The team of pediatric specialists at the North Carolina Cleft and Craniofacial Center provide comprehensive care for children with hemangioma and other craniofacial differences. A hemangioma, made up of extra blood vessels in the skin, typically appears at birth or during a child’s first few weeks and looks like a red birthmark. Hemangiomas most commonly appear on the head, neck and face, grow rapidly during a baby’s first few months, and usually fade over time.

Our board-certified medical professionals will carefully monitor your child’s hemangioma to determine if treatment is necessary.

The cause for hemangiomas is unknown, although they are more likely to occur in girls than boys and are associated with premature birth, low birth weight, and twin pregnancy. A hemangioma typically starts as a red mark and grows into a spongy bump or lesion. Different types of hemangiomas have varying growth rates and potential risks. After a rest phase, hemangiomas typically shrink gradually, and over time, some can disappear completely.

The major types of hemangiomas are:

  • Superficial hemangiomas are the most common type. They occur on the skin’s surface, starting as a flat red mark and becoming raised and bumpy as they grow.
  • Deep hemangiomas occur under the skin with a bruise-like or bluish appearance and have a smooth surface.
  • Segmental hemangiomas grow over a larger area. They grow quickly after birth and for up to two years. They can cause complications depending on the area where they are located. Treatment may be if they become life-threatening, with complications that can impact heart and lung function.


A doctor caring for your child will typically notice a hemangioma during an exam and continue to monitor it at regular intervals. An ultrasound or MRI may be needed in some cases to identify if a lesion extends below the skin’s surface and if additional lesions are present.


Our team of specialists collaborates to provide the best possible care for your child and is here for you from initial consultation to treatment and aftercare. Decisions about treatment for hemangioma are tailored to the child. Consideration is given to the child’s physical and psychological development, the location of the hemangioma, the possibility that the hemangioma may fade without intervention, and also the potential risks for complications.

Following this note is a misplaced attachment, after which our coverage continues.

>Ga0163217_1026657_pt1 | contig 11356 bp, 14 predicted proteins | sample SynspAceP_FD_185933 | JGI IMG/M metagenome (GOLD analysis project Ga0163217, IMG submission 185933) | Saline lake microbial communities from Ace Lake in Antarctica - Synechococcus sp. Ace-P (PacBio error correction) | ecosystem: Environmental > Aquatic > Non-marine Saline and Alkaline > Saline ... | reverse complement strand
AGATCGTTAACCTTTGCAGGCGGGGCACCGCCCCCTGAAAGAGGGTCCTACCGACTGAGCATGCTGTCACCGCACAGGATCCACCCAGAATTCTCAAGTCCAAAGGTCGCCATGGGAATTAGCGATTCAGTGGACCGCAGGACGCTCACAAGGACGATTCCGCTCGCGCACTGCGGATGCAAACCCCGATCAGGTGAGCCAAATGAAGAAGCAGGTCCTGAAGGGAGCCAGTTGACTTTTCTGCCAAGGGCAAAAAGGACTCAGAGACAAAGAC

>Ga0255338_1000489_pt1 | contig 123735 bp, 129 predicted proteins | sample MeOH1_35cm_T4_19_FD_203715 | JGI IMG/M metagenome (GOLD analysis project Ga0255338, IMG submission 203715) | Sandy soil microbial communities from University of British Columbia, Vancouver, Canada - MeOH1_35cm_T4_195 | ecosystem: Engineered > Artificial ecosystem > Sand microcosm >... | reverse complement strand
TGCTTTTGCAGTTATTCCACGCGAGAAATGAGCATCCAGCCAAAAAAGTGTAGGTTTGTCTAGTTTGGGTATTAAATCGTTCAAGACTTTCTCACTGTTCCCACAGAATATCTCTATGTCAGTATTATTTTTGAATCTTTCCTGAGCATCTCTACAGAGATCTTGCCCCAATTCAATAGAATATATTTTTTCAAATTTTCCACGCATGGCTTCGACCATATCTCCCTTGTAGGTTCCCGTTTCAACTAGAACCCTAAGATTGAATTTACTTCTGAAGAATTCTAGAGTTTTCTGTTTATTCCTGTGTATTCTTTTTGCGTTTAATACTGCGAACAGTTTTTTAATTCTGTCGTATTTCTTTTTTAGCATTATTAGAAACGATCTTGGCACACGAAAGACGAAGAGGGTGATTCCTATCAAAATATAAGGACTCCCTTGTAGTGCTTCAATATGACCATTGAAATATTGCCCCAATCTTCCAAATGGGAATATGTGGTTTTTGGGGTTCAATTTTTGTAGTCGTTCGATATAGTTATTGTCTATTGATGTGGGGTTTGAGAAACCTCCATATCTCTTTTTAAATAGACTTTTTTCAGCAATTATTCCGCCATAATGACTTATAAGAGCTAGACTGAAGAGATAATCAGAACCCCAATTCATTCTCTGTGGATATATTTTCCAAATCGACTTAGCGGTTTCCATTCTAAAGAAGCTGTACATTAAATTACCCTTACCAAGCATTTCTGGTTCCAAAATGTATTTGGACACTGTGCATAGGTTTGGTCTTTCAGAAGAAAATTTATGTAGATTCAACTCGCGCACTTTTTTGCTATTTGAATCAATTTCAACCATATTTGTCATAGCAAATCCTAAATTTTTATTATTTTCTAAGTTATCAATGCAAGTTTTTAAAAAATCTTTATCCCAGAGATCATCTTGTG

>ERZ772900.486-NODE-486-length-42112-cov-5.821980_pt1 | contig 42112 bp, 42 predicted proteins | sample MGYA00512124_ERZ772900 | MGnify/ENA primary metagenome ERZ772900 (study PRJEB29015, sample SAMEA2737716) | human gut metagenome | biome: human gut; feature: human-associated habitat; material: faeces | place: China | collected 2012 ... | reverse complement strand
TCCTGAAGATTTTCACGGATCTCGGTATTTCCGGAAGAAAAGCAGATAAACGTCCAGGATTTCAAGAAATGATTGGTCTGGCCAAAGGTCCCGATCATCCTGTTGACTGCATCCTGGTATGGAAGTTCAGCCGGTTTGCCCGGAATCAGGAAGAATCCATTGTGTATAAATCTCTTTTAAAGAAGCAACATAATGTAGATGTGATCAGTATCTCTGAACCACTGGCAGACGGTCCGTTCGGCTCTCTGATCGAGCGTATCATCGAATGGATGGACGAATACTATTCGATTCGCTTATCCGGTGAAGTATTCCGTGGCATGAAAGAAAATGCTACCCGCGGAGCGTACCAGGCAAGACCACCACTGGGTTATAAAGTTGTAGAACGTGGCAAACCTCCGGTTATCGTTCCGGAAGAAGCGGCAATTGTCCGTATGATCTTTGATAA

Treatment options for hemangioma include:

  • Medications: With careful monitoring, our physicians may choose from any number of medications, such as topical antibiotics or beta-blockers or steroids. Medications may be administered by mouth, intravenously, or applied to or injected into the hemangioma, helping to slow growth or even causing them to shrink.
  • Laser treatment: Using powerful light waves, usually while the patient is under anesthesia, this mode of treatment aims to restore the color and texture of the skin to its regular appearance.
  • Surgery: For lesions that have not responded to other treatments and are not likely to shrink without intervention, or are causing certain complications, our specialists may consider surgery.


Children with hemangiomas are carefully monitored during and after treatment and receive supportive aftercare services from our team of pediatric specialists.